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NEW YORK ( TheStreet) -- If things are really so bad, then why are so many good things still happening? That was the question Jim Cramer posited to his Mad Money TV show viewers Monday as he cited just a few examples of stocks that aren't tied to the Russia and are still making investors money.
Petsmart (PETM) was first positive on Cramer's list. The company announced an $8.3 billion tender offer, making it the largest leveraged buyout of the year. Then there's Riverbed Technology (RBVD) , which announced its taking itself private at $21 a share. Cramer said neither of these companies is anything spectacular, yet their shareholders were rewarded handsomely.
Cramer also noted positive news on iPhone sales, which led to gains in Cirrus Logic (CRUS) , Skyworks Solutions (SWKS) and, of course, Apple (AAPL) , a stock Cramer owns for his charitable trust, Action Alerts PLUS.
Also in the positive column today was Bob Evans Farms (BOBE) , which announced the resignation of its CEO thanks to activist investor pressure; Honeywell (HON) , which reaffirmed its guidance; and Alcoa (AA) , which announced the purchase of a German company.
Maybe things really aren't as bad as the headlines tell us, Cramer concluded. Yes, some stocks are tied to Russia and the global economy, but clearly these names aren't.
Executive Decision: Klaus Kleinfeld
Kleinfeld said that while the Tital acquisition was a fairly small one for Alcoa, it does play into two important themes for the company: aerospace and Europe. He noted this is the second acquisition Alcoa has made this year.
Kleinfeld also noted that Alcoa is not giving up on organic growth and is actively expanding its capabilities in many areas to become more competitive. Alcoa continues to bring new, lower-cost facilities online and continues to close older, higher-cost ones.
When asked about new technologies, Kleinfeld said that in addition to constantly striving to make stronger, lighter materials more affordable for a variety of applications, Alcoa also uses technology such as 3-D printing to help speed up the process of prototyping. He noted that 3-D printing is only beginning to realize its full potential.
Cramer said he continues to be a fan of Alcoa.
How can cheaper oil prices be so bullish for the U.S. economy yet so bearish for U.S. stocks? Cramer said investors would have to be out of their minds to not see that paying less at the pump and less for heating oil is a good thing. They'd also have to be blind to not see that lower oil prices are great for industrial companies, chemical companies and anyone that has to ship things over great distances.
Yet, as oil prices continue their slide lower, so, too, does the stock market, despite the fact that this newfound oil stimulus is far more broad and effective than the one President Obama signed into law back in 2009 at the onset of the recession.
Cramer said this illogical linkage between oil and stocks won't be broken anytime soon, which means investors can only wait for prices to fall far enough where oil simply won't matter anymore. Only then will the madness end and sanity return, he concluded.
Executive Decision: David Cote
In his second "Executive Decision" segment, Cramer sat down with David Cote, chairman and CEO of Honeywell, another company with a great read on the state of the global economy going into 2015.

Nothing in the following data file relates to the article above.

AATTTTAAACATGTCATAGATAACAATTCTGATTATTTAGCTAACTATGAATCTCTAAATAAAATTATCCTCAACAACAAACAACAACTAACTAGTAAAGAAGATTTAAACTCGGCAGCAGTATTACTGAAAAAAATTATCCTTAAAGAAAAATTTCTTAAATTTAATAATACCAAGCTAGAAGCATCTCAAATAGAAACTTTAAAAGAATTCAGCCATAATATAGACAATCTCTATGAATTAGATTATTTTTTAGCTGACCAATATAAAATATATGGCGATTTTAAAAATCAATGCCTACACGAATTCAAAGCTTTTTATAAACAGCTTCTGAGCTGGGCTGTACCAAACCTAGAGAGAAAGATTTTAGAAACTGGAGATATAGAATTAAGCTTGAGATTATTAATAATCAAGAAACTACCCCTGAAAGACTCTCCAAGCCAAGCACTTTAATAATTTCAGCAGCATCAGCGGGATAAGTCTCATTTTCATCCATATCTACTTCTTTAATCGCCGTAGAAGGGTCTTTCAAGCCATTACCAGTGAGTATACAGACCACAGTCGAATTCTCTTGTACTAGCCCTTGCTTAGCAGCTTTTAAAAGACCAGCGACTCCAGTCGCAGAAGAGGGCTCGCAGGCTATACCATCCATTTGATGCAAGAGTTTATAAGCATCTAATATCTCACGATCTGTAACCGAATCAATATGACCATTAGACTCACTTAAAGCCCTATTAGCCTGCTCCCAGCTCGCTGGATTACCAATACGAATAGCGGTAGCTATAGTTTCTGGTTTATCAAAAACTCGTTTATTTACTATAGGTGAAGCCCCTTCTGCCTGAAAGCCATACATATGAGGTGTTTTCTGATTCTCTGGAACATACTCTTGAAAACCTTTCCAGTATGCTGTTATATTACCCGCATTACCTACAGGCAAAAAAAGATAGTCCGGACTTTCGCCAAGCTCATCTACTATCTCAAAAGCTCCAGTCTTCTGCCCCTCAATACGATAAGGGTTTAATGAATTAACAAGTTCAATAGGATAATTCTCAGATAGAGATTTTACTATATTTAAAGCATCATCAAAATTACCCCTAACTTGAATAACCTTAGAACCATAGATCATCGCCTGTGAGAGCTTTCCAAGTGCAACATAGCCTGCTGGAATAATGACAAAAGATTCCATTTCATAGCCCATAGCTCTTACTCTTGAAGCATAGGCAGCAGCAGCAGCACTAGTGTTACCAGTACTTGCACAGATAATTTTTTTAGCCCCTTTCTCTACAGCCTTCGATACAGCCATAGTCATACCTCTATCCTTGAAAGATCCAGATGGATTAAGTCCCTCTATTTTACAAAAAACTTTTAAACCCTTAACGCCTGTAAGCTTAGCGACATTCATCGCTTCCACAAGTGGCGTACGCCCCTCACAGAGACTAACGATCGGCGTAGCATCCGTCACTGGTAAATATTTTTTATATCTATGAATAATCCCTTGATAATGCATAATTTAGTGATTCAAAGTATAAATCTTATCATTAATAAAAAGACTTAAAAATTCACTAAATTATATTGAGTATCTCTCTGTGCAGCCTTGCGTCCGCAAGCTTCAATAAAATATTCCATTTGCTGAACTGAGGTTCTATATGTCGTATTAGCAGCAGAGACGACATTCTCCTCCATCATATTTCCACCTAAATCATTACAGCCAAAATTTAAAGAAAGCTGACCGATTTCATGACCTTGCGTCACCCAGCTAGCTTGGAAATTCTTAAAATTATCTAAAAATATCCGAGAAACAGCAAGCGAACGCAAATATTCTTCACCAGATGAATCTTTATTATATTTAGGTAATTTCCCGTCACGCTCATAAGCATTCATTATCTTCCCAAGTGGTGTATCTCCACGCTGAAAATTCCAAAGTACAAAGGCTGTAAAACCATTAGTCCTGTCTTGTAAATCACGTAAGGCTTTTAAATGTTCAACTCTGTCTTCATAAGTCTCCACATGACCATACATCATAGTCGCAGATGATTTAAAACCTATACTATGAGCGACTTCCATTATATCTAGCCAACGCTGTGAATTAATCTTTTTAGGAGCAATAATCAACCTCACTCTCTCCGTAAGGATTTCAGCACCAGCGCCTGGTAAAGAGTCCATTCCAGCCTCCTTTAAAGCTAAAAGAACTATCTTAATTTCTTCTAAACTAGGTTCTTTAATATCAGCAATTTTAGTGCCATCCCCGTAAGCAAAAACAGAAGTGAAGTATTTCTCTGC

Cote said that Honeywell is doing "pretty good" relative to everyone else with its 4% rise in organic sales growth. He said that while places like Russia and Brazil make him nervous, Honeywell was able to forecast and prepare for the weakness currently seen in the Europe.
Turning to the U.S., Cote agreed with Cramer that lower oil prices are a good thing. He said GDP growth matters and oil over $100 a barrel was a drag on GDP growth in our country. With oil at $50 a barrel, there may be a crimp in some of Honeywell's energy businesses, Cote continued, but for other areas, like aerospace, it will only accelerate growth.
When asked about the company's use of its cash, Cote said he's always been a fan of mergers and acquisitions when applied in a systematic fashion. That's why Honeywell has done 80 deals over the past 10 years, deals that have added over $12 billion in sales.
For all these reasons, Cramer said Honeywell remains one of his "absolute favorite" companies.
Executive Decision: Burton Goldfield
In a third "Executive Decision" segment, Cramer sat down with Burton Goldfield, president and CEO of TriNet (TNET) , the employee benefit manager that's seen its shares pop 37% since Cramer last checked in on May 13. Shares of TriNet currently trade at 21.6 times earnings.
Goldfield said investors should ignore the headlines because small business is alive and well here in the U.S. He said TriNet is seeing growth across all its industries, from hospitality to hedge funds and law firms.
Goldfield said TriNet is now the HR department for over 10,000 companies across the U.S. and is helping all of them deal with the increasing complexities of managing payroll and benefits. HR is finally becoming cool, Goldfield quipped, noting that as companies get more overwhelmed, they increasingly want to talk to TriNet.
Cramer said that while TriNet didn't have the hottest IPO of the year, the stock has been a real winner ever since.
To watch replays of Cramer's video segments, visit the Mad Money page on CNBC.
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-- Written by Scott Rutt in Washington, D.C.
To email Scott about this article, click here: Scott Rutt